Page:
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Ask the Builder: Caulking doesn’t have to be hard

This caulk mess could have been avoided with a grout sponge and a little pride in workmanship. (Tim Carter)
This caulk mess could have been avoided with a grout sponge and a little pride in workmanship. (Tim Carter)

Q. Tim, my husband caulked a few things in the bathroom and made an enormous mess. The caulk is smeared and there are gaps. Can it be repaired? He had the best of intentions but didn’t seem to be concerned about the final appearance. How does one get a perfect bead of smooth caulk with no excess and no smearing? – Angie C., Mount Desert, Maine

A. The smeared caulk in Angie’s bathroom is sadly typical. I see it all the time, especially when I travel. Frequently, I want to take photographs of the botched workmanship in the restrooms in airports and interstate highway rest stops, but I dare not get out my camera as I fear being arrested as a creeper!

The good news is that crappy caulk jobs can be repaired with relative ease. There are a variety of solvents you can buy that soften most caulks for removal. With the caulk softened, you can scrape the goo away without damaging the nearby surfaces and finishes.

Be sure you read the label of the solvent to ensure it’s safe to use on the things the caulk is touching. If in doubt, do a small test in an out-of-the-way area to ensure the solvent doesn’t dull the finish, remove color or otherwise damage the fixtures, flooring or trim.

Creating a smooth, professional caulk joint is extremely simple. The process starts with an excellent caulk gun. Cheap caulk guns provide little control over the amount of caulk that oozes from the tube as you squeeze the handle. Better caulk guns cost just a little more, but they give you great control. The push rod that presses the back of the caulk tube only advances a small amount as you squeeze the handle of the gun.

You also need to cut the tip of the caulk tube so the hole at the end of the tube is no bigger than 1/8 inch. The goal is to lay down a bead of caulk that is just enough to fill the gap, allowing no excess to be removed. This technique only comes with lots of practice.

The easiest caulks to work with are ones that are water-based or can be cleaned up with water. I fill a 3.5-gallon bucket with warm water and have one of my special tile grout sponges handy. These sponges have no sharp edges or corners.

I apply the caulk to about 2 feet of the crack or gap. I then tool the caulk with my finger creating a concave appearance. If I have applied too much caulk and excess starts to build upon my finger or begins to smear, I lift my finger off the caulk and wipe the excess off my fingertip farther down the crack or gap so no caulk is wasted.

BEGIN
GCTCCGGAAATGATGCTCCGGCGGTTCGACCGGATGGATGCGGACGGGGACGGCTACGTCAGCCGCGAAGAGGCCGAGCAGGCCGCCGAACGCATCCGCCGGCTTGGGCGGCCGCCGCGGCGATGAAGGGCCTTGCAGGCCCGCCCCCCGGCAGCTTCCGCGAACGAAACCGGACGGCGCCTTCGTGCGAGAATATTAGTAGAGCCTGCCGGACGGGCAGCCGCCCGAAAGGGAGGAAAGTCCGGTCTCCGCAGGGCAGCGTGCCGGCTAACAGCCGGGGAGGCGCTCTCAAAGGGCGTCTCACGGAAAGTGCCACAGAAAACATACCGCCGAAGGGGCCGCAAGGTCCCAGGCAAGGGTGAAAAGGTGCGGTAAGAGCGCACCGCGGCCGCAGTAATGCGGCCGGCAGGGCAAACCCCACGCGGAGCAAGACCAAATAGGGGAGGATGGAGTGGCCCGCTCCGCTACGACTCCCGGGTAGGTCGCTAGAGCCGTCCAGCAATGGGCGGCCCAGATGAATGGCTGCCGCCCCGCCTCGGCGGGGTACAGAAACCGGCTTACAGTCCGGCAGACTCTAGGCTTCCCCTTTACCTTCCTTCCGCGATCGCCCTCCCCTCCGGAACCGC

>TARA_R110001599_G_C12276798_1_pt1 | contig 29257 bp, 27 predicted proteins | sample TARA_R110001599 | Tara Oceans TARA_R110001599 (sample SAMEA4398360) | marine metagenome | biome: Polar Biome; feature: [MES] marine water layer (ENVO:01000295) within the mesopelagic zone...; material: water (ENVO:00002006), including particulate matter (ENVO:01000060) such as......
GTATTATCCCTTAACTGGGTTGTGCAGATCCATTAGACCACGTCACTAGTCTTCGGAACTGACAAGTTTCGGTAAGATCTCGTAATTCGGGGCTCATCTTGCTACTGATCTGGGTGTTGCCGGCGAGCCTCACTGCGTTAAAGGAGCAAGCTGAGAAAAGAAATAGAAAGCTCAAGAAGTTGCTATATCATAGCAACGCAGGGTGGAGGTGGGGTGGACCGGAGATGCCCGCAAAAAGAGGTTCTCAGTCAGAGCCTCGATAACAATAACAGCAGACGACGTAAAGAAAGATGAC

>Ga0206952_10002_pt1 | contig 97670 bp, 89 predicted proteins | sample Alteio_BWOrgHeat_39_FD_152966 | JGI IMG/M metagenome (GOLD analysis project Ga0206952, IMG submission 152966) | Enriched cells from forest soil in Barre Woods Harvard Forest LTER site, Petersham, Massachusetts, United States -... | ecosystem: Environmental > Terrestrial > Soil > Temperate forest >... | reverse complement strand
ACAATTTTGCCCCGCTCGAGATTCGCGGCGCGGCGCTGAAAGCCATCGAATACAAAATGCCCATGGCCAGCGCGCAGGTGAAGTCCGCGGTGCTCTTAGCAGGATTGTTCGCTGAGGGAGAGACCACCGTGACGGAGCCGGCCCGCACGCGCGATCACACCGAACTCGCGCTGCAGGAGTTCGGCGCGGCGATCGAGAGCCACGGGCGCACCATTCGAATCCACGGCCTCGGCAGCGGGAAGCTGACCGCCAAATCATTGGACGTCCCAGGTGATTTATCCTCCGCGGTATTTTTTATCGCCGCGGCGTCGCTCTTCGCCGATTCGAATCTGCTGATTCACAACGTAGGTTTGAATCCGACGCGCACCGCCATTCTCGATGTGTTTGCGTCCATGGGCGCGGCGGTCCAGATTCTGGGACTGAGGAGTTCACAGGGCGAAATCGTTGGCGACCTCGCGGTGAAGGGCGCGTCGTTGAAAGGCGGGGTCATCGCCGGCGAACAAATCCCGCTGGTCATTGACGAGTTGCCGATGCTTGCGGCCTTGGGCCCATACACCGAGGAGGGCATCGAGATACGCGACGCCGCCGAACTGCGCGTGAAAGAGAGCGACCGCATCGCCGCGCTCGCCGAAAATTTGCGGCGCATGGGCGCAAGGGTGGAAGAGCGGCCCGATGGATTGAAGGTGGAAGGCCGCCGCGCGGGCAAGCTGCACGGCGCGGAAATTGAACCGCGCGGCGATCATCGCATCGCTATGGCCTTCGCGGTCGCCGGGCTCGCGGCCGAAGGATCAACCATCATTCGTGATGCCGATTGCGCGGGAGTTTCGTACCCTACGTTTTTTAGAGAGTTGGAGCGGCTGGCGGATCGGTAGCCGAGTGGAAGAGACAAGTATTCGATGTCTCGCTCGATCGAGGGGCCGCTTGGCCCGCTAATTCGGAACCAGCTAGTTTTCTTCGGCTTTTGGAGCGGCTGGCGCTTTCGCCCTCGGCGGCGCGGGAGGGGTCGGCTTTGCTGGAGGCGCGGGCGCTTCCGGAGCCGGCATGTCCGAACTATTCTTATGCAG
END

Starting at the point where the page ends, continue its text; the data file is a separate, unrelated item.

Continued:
The final step is to take the damp sponge, with all excess water squeezed out, and slide it softly across the fresh caulk to remove any smears and to give it a very smooth appearance. Don’t press hard on the sponge while doing this step. Practice on a test crack to master the sponging technique.

I’ve created a page on my website for you that has caulk installation videos and other tips. Go to: http://go.askthebuilder.com/caulk.

Q. Tim, I’m starting to look at lots for a new home. I’ve got no clue as to what’s a good lot and what’s not. What tips can you share about this process? I’m fearful of making a costly mistake. – Keith C., Syracuse, New York

A. Each week I do autopsies for homeowners who have problems at their homes. In many cases, the root cause of the problem is a bad building lot.

I have so many building lot articles on my website that I could assemble the information into a small book. There are so many things to consider, but here are a few of the major deal-breakers for me.

The size of the lot is important. Will you be able to fit the house and all other things like sheds, decks, patios, etc., you want inside the setback lines as defined in the local zoning code? Is the lot too steep for the house or will it cause driveway issues?

Are all the utilities you need available? If the lot is undeveloped, how hard and expensive is it to get electric service to your home from the street? What about Internet access? Is it readily available at the speed you need?

Compass direction can be critical. The back of my house has a huge deck on it and faces east. I like that because it means I don’t broil in the intense afternoon sun while on the deck. What about the soil? Is it thin, requiring you to blast? Does the lot have great drainage?

I’ve got lots of free extra building lot tips for you at my website: http://go.askthebuilder.com/buildinglot.

Tim Carter can call you on the phone for free to solve your problem. Go to his website and fill out the form on this page: https://www.askthebuilder.com/ask-tim/.


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